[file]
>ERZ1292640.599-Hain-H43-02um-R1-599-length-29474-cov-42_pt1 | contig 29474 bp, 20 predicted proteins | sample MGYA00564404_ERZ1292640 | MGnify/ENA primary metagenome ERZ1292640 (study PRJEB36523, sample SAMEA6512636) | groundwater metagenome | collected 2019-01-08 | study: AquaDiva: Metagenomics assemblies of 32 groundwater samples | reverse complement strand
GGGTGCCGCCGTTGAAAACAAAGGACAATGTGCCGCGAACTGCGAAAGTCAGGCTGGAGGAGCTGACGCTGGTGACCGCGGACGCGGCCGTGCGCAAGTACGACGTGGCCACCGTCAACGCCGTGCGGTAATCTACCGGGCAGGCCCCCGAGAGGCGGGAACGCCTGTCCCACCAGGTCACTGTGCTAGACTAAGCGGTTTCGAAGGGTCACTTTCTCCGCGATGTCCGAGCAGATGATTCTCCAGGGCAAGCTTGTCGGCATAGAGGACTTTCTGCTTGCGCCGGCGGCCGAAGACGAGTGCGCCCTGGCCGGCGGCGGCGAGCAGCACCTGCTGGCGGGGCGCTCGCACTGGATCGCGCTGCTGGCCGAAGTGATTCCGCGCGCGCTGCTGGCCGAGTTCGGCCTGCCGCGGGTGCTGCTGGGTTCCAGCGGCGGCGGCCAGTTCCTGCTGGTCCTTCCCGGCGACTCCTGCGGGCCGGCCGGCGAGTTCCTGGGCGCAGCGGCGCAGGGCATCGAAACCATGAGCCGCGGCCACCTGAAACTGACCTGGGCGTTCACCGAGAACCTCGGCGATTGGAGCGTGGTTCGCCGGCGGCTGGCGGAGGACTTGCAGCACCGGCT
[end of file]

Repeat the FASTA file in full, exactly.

>ERZ1292640.599-Hain-H43-02um-R1-599-length-29474-cov-42_pt1 | contig 29474 bp, 20 predicted proteins | sample MGYA00564404_ERZ1292640 | MGnify/ENA primary metagenome ERZ1292640 (study PRJEB36523, sample SAMEA6512636) | groundwater metagenome | collected 2019-01-08 | study: AquaDiva: Metagenomics assemblies of 32 groundwater samples | reverse complement strand
GGGTGCCGCCGTTGAAAACAAAGGACAATGTGCCGCGAACTGCGAAAGTCAGGCTGGAGGAGCTGACGCTGGTGACCGCGGACGCGGCCGTGCGCAAGTACGACGTGGCCACCGTCAACGCCGTGCGGTAATCTACCGGGCAGGCCCCCGAGAGGCGGGAACGCCTGTCCCACCAGGTCACTGTGCTAGACTAAGCGGTTTCGAAGGGTCACTTTCTCCGCGATGTCCGAGCAGATGATTCTCCAGGGCAAGCTTGTCGGCATAGAGGACTTTCTGCTTGCGCCGGCGGCCGAAGACGAGTGCGCCCTGGCCGGCGGCGGCGAGCAGCACCTGCTGGCGGGGCGCTCGCACTGGATCGCGCTGCTGGCCGAAGTGATTCCGCGCGCGCTGCTGGCCGAGTTCGGCCTGCCGCGGGTGCTGCTGGGTTCCAGCGGCGGCGGCCAGTTCCTGCTGGTCCTTCCCGGCGACTCCTGCGGGCCGGCCGGCGAGTTCCTGGGCGCAGCGGCGCAGGGCATCGAAACCATGAGCCGCGGCCACCTGAAACTGACCTGGGCGTTCACCGAGAACCTCGGCGATTGGAGCGTGGTTCGCCGGCGGCTGGCGGAGGACTTGCAGCACCGGCT